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Tag Archives 9/11

FOUR SCREEN PLAYS

I wrote the screenplays between 2001 and 2008. They are presented below in the order in which they were written. Each is set against the background of armed conflict.

I was inspired to learn how to write screenplays as a result of a number of conversations in New York in August 2001 with Annabel Honor-Lissi, a fellow creative, and digital tutorials with her which followed.

 

THE MEMORIAL

The Memorial is about redemption through kindness, compassion and love.  Set in the immediate aftermath of the 1st World War, it is a love story that explores class,

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CAPTAIN TILLY PARK, QUEENS, SEPTEMBER 2001

‘The park is named for Captain George H. Tilly, a local son of a prominent family who was killed in action in the Philippines while serving in the Spanish-American War, and a monument to the war is prominent in the park.’ New York City Department of Parks & Recreation.

 

From the park’s Memorial Hill one can see

Manhattan, and the World Trade Center’s

Twin Towers. Below, this Labor Day

early evening, the benches round Goose Pond

are filled with families – Sikh, Jamaican,

Hispanic.

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WATER SELLERS, BROOKLYN BRIDGE

It was 82 and humid the Sunday

before 9/11 when we walked

onto the crowded bridge from Brooklyn Heights.

Two teenage Latino-looking girls –

unsmiling, unsure, uneasy – were standing

by an insulated cart – no doubt

pushed up the walkway by some enterprising

dad or brother – filled with plastic bottles

of glistening water. The sellotaped price

was two dollars – but trade was measured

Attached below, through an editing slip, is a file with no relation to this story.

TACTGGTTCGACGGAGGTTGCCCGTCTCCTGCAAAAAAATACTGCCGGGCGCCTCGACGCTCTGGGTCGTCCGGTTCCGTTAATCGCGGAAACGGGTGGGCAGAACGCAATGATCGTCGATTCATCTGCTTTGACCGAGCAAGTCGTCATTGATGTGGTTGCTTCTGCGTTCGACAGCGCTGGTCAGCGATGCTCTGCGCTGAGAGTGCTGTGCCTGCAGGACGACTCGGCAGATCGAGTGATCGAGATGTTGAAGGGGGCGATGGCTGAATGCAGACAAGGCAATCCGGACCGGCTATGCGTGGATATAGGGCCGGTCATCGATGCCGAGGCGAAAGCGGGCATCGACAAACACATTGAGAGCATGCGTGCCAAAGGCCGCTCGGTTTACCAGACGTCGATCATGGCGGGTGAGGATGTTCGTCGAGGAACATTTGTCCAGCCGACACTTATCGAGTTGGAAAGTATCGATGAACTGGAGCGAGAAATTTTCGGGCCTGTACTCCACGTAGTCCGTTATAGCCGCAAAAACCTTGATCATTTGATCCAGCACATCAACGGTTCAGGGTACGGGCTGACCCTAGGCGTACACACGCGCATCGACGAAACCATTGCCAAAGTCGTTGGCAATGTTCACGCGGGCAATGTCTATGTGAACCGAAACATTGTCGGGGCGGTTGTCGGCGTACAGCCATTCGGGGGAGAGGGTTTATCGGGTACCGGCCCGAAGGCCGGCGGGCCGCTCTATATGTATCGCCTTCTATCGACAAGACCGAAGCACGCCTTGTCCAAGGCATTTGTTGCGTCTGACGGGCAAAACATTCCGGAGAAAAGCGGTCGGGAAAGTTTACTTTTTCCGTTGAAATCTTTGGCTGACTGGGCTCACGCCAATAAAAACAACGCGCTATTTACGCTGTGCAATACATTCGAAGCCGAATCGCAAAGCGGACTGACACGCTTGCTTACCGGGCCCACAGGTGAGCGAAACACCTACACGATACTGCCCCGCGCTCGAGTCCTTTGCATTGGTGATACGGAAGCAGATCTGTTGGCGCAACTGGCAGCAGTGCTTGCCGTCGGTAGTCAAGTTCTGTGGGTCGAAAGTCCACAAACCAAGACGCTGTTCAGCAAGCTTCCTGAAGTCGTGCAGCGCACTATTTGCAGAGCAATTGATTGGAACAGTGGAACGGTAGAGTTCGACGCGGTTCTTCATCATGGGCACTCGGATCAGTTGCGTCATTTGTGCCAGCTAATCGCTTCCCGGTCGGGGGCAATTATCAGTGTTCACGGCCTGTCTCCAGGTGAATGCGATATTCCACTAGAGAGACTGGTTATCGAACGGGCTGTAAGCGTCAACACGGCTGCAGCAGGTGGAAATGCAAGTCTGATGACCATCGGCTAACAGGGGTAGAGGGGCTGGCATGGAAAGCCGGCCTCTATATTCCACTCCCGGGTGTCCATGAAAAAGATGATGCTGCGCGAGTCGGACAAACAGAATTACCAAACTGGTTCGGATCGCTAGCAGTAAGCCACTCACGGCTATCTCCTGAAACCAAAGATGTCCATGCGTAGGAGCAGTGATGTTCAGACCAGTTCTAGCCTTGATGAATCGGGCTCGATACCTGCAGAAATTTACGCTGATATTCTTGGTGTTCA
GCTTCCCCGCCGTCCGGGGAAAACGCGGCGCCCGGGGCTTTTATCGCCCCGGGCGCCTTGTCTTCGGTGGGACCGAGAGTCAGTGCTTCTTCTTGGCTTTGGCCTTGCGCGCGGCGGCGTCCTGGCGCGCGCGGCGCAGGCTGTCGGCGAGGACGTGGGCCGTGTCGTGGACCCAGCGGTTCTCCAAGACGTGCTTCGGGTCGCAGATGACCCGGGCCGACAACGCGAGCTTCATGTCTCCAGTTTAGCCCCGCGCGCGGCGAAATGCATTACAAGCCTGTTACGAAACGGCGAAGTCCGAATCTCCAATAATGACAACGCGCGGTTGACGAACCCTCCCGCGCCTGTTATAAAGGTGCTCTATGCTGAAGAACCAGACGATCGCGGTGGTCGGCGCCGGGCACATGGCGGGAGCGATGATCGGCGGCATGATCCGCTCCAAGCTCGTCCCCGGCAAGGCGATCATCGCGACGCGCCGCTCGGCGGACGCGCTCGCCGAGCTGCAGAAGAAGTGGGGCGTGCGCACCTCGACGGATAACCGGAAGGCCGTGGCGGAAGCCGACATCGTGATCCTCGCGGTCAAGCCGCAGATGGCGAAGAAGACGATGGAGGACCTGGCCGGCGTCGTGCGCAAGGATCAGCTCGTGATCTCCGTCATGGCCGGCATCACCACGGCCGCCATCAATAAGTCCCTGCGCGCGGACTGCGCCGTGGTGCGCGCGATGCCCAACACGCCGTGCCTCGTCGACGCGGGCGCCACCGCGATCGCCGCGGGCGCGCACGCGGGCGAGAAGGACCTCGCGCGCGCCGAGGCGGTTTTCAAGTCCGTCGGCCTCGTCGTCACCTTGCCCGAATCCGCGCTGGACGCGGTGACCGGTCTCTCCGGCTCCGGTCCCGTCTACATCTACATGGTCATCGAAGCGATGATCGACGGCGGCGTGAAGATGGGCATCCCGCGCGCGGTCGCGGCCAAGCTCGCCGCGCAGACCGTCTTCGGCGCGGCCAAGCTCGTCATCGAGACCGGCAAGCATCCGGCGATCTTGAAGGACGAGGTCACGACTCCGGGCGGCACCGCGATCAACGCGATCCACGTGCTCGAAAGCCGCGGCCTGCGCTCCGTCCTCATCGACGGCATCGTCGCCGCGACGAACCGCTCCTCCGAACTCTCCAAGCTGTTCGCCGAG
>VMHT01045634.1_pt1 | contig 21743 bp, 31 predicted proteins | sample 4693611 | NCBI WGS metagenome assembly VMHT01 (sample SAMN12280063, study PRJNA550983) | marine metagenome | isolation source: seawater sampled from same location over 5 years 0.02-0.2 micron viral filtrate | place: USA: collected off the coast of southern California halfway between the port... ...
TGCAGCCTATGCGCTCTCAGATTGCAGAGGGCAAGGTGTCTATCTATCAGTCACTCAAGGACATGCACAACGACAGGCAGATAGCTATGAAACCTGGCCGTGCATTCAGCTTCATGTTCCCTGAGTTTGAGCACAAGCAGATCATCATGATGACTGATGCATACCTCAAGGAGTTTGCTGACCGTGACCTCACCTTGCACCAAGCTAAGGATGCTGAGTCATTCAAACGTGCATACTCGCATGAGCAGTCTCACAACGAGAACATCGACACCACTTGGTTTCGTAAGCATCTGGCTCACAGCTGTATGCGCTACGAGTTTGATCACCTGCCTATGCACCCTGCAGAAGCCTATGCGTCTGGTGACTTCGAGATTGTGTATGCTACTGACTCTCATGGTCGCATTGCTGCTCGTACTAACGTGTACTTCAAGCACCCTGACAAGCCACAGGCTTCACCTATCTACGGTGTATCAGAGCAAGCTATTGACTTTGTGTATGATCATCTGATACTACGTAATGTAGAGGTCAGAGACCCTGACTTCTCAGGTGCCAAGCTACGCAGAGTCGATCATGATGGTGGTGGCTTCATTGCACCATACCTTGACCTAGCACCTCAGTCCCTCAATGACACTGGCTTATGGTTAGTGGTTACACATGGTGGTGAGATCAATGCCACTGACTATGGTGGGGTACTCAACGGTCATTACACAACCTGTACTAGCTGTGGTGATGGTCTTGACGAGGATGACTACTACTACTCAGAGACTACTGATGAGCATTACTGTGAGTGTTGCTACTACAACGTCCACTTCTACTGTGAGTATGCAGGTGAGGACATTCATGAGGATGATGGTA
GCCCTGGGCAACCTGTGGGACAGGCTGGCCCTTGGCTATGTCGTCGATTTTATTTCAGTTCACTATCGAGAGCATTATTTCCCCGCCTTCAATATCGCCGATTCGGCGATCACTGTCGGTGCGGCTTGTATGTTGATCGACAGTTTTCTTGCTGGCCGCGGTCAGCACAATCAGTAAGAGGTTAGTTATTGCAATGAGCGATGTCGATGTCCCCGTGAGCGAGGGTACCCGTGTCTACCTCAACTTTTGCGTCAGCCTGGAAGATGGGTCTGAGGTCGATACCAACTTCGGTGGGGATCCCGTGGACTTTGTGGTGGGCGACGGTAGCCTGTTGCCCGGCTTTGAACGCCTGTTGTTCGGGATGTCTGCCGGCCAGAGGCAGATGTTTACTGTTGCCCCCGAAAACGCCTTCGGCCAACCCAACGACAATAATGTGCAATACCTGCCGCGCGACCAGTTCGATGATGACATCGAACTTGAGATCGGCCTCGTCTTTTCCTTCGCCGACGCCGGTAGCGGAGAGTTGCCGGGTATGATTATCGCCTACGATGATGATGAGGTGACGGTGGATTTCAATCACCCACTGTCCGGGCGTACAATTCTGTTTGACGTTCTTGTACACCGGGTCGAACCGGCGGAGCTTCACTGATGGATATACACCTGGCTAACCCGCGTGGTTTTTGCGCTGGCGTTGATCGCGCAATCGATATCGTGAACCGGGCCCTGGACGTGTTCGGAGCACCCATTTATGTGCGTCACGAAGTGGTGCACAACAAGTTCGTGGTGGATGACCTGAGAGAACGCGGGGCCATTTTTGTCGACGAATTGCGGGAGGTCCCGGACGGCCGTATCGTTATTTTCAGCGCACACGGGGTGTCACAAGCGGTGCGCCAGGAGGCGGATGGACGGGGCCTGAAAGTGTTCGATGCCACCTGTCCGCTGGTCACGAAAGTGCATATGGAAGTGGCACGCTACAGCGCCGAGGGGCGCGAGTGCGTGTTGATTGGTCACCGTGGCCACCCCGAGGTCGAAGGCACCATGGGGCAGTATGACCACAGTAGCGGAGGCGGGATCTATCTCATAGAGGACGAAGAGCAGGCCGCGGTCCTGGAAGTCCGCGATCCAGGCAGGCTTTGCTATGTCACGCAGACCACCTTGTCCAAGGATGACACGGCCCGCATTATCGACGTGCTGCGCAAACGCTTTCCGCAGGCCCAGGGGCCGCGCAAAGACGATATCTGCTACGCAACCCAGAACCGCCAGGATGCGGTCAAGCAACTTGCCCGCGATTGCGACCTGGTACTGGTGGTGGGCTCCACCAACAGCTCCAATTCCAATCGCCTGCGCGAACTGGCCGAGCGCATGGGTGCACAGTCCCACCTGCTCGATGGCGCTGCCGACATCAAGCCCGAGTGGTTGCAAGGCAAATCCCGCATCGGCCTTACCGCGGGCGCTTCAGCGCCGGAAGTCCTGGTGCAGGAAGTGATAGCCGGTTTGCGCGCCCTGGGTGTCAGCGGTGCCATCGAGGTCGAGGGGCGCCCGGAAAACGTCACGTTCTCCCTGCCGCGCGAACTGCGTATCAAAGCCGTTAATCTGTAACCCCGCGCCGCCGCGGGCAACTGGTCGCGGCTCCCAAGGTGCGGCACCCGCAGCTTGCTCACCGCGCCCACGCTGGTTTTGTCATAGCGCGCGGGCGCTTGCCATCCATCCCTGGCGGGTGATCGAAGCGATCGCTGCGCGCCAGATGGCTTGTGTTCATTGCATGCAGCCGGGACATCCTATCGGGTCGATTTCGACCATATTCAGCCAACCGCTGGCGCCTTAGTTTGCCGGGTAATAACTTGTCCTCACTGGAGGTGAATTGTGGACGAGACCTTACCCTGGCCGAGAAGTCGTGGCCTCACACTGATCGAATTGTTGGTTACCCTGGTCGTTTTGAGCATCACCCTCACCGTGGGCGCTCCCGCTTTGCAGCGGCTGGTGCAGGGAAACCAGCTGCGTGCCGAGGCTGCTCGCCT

despite the weather. A guarded city

even in diversity? I thought of Hart Crane’s

‘Migrations that must need void memory,

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SIDE BY SIDE

For you and me, like Henry Moore’s bronze
kings and queens, there is something very
special about sitting together
on a public seat with a majestic view…

***

On the erstwhile Exxon Valdez ride
at the ’90s Epcot Centre, plunging
above Alaska with a dying friend…

Snow falling on Halkyn Mountain over
the estuary from Parkgate promenade
and a fire briefly flaring then dying
by Flint Castle on the distant shore…

A child begging on the corniche at Luxor,
singing, ‘Michael, row the boat ashore,’

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HEAR THE DRUMS

This full length stage play focuses on Jamila, a sixteen year old girl of mixed Afghani and English parentage: on her struggle to determine her cultural identity, her longing for her father whom she has been brought up to believe is dead but whom she discovers, by chance, is alive and a prisoner of the Americans in Afghanistan – and her confronting the lies and misunderstandings that have had such tragic consequences for her family.

You can download the main text as a pdf:

HEAR THE DRUMS MAIN TEXT

A list of characters,

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